Technical reclamations are wasting the conservation potential of postindustrial sites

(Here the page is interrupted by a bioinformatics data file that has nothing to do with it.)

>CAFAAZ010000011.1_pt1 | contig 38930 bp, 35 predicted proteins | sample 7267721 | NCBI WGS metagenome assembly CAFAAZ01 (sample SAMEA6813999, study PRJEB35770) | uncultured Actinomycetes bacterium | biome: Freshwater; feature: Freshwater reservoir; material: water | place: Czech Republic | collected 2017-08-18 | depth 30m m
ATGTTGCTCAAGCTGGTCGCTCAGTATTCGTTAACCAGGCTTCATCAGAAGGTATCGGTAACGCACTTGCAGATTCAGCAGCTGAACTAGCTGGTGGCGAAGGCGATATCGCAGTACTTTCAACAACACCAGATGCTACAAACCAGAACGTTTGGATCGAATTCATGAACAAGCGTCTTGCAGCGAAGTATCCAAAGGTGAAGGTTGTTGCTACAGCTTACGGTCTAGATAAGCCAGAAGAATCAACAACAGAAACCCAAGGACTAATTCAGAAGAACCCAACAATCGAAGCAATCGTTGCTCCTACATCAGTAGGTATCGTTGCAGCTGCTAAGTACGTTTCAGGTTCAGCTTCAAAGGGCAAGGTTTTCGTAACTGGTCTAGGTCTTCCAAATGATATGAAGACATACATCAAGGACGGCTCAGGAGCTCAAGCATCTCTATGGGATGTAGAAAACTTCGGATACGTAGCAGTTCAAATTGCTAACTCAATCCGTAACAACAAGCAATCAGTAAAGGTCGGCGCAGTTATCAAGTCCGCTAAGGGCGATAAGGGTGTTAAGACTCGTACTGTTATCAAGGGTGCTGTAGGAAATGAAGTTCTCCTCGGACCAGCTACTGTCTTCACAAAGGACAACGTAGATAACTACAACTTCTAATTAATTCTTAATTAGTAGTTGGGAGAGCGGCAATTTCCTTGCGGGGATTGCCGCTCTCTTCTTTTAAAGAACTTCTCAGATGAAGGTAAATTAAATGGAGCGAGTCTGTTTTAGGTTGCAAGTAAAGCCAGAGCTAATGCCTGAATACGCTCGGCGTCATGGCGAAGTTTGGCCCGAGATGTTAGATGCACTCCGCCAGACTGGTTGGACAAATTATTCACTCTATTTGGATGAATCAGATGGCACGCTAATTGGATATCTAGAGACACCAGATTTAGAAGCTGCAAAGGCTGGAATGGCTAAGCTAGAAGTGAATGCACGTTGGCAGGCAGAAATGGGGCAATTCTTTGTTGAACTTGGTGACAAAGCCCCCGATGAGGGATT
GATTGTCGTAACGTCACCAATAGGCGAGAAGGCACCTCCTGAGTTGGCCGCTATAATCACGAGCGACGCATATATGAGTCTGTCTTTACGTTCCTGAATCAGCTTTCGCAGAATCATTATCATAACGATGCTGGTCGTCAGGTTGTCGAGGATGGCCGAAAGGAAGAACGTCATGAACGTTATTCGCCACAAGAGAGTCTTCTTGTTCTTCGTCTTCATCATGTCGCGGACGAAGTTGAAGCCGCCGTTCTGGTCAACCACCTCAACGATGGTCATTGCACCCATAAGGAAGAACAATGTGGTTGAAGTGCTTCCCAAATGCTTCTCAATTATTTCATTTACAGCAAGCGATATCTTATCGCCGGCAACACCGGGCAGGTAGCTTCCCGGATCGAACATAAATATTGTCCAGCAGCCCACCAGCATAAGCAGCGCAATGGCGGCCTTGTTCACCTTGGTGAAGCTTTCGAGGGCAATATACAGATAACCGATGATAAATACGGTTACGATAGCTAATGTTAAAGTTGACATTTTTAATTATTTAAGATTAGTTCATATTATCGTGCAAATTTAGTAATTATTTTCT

The view of postindustrial sites is rapidly changing, as many studies confirm their value as biodiversity refuges in many regions. Containing abiotic conditions actually rare in common European landscapes, they offer refugees for endangered species of early-successional habitats. In this context, the restoration method is crucial for their conservation potential. In abandoned limestone quarries in the Bohemian Karst, Central Czech Republic, the diversities of ten invertebrate groups and vascular plants of technically reclaimed and spontaneously developed plots were compared. The quarries hosted 69 species of national red lists (10% of all detected species), and many xeric specialists. Both specialists and endangered species were affiliated to non-reclaimed plots, while just the common generalists were affiliated with the technically reclaimed plots. These results were consistent across studied taxa. We showed the negative effects of very expensive technical reclamations of the post-mining sites. The high conservation potential of postindustrial sites could be realized by allowing succession to progress spontaneously. Given the decline of sparsely vegetated habitats, active restoration measures at postindustrial sites should be limited to maintenance of early successional stages.